Mr. Bruce George (Walsall, South) : Are those not examples of Mr. Gorbachev's proposals that are slightly tongue in cheek? In citing them, my hon. Friend may detract from the more serious offers. In the case of the Mediterranean, the Soviet fifth eskadra is tiny, so to abandon it and to put that squadron back into the Black sea would be almost marginal for Soviet purposes if, in return, the Soviet Union demands the withdrawal of the sixth fleet, which is not only infinitely larger, but performs a crucial task for NATO in the southern region. Furthermore, if Soviet naval forces were removed from

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Cam Ranh bay, that would, again, be virtually marginal compared to the withdrawal of American naval forces from the Philippines. Is it not true that those proposals may be less than serious and geared more to capturing public opinion than are some of the other proposals, which deserve to be treated more seriously?

Mr. O'Neill : I am grafeful to my hon. Friend for his intervention; he has begun to make the point that I am going to make.

Dr. Alan Glyn (Windsor and Maidenhead) : The hon. Member for Clackmannan (Mr. O'Neill) maintains that the Soviet fleet is largely bottled up in the Kola peninsula by weather conditions. He must surely accept that it can be moved at any time and must be taken into consideration with the whole of the Soviet naval forces.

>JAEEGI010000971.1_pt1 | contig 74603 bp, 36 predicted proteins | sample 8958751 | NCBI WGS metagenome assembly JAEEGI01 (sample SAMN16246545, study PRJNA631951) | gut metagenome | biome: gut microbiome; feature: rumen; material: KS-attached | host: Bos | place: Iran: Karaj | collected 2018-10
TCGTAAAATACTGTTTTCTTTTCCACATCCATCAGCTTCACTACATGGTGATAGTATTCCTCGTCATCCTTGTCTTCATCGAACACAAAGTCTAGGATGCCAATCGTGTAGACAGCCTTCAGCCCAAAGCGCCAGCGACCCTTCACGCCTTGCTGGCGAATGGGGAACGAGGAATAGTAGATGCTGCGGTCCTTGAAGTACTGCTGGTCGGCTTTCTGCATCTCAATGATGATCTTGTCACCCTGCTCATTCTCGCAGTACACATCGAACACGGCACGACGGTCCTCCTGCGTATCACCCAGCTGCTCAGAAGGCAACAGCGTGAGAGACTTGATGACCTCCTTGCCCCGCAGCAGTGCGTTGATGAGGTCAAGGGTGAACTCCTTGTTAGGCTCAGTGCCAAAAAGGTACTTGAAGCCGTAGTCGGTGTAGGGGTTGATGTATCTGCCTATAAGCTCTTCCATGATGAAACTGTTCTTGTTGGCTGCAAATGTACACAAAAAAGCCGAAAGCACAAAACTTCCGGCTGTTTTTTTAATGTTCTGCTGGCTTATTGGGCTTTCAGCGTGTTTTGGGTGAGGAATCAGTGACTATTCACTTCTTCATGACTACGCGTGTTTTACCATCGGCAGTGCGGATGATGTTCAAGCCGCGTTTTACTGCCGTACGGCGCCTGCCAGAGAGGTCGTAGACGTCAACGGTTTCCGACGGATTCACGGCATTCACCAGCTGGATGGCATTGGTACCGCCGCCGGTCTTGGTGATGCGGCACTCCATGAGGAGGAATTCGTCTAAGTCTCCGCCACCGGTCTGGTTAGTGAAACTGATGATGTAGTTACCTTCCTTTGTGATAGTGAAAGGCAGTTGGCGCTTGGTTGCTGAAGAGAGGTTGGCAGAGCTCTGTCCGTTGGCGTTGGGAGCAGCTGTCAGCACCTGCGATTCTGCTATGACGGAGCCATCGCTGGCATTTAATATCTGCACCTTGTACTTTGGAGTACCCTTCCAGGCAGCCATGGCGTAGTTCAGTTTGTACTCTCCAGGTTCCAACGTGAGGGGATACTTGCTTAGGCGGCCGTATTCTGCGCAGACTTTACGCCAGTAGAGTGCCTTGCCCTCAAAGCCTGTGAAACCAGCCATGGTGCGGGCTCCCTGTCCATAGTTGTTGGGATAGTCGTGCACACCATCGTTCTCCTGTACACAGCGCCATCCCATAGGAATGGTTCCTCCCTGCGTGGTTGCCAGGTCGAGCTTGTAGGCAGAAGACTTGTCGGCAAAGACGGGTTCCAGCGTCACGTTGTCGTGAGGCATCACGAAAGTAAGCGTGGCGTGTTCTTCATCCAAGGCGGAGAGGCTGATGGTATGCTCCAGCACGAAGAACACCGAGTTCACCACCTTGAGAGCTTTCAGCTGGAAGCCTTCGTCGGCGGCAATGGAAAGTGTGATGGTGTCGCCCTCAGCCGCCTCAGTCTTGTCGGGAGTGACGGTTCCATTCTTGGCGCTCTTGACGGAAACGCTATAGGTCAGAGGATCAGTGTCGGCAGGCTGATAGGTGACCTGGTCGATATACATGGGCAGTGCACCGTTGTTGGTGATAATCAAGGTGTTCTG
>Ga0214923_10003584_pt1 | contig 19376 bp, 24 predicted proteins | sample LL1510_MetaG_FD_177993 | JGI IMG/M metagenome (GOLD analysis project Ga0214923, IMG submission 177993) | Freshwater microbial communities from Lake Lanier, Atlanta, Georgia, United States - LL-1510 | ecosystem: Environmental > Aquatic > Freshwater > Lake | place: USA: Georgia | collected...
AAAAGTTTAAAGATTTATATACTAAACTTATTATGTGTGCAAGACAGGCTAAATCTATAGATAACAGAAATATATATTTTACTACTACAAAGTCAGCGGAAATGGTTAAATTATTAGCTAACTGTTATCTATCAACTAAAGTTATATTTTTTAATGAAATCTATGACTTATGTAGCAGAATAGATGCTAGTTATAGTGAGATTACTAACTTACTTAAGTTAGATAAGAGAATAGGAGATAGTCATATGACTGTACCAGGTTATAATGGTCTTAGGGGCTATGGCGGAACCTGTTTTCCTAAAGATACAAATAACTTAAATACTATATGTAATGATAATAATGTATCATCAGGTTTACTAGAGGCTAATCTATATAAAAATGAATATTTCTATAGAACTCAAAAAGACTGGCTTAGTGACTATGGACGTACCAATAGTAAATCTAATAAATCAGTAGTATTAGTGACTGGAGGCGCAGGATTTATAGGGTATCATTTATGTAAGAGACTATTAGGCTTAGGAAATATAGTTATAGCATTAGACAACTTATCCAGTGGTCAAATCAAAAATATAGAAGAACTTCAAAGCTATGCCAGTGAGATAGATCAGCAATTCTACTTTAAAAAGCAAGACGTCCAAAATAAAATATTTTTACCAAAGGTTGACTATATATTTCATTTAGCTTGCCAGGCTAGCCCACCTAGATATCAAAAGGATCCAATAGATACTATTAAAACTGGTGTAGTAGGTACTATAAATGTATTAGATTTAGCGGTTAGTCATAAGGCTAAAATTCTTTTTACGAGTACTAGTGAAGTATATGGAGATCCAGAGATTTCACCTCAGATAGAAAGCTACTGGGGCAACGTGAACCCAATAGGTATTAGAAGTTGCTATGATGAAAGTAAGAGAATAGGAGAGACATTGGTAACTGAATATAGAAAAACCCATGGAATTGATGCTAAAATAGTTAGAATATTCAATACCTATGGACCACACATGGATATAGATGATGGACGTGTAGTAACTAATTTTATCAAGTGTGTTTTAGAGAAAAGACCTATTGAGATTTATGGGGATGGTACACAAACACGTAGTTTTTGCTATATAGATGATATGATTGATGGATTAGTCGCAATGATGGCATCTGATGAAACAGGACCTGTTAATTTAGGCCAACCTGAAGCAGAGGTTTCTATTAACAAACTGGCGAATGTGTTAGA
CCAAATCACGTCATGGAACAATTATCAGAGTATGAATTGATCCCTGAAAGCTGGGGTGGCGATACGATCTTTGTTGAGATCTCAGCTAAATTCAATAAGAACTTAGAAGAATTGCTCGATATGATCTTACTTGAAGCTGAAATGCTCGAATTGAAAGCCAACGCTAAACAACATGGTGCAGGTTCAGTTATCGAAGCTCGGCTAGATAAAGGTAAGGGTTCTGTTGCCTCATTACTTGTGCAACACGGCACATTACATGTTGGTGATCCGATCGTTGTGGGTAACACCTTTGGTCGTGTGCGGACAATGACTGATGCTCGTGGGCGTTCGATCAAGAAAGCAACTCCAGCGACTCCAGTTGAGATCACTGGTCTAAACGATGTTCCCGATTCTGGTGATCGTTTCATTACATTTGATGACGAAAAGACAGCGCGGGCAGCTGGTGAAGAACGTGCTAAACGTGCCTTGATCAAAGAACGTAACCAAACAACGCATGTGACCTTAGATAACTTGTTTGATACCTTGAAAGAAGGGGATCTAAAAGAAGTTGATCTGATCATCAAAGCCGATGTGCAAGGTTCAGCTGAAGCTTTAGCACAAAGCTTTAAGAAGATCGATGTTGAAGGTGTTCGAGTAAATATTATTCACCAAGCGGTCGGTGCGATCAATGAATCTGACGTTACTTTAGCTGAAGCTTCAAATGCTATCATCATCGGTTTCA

Mr. O'Neill : I dealt with that point when I answered the hon. Member for Dorset, South (Mr. Bruce). The Soviet fleet there will be bottled up for much of the year and will not be able to sail the world seas.

Judging by the statements made by Gorbachev, it seems that he has an approach to questions of disarmament by which he makes several statements, over a number of months, which, as my hon. Friend the Member for Walsall, South (Mr. George) said, are often dressed up with other issues that are extraneous. He made an appeal to the United States in the middle of the presidential election with his Krasnoyarsk speech, which did not invite a serious response. But the important thing is that Gorbachev is making those speeches and offers, and something will happen. If we in the West are not careful, we shall end up with yet another propaganda defeat similar to the defeat we suffered after the speech Gorbachev made in the United Nations before Christmas.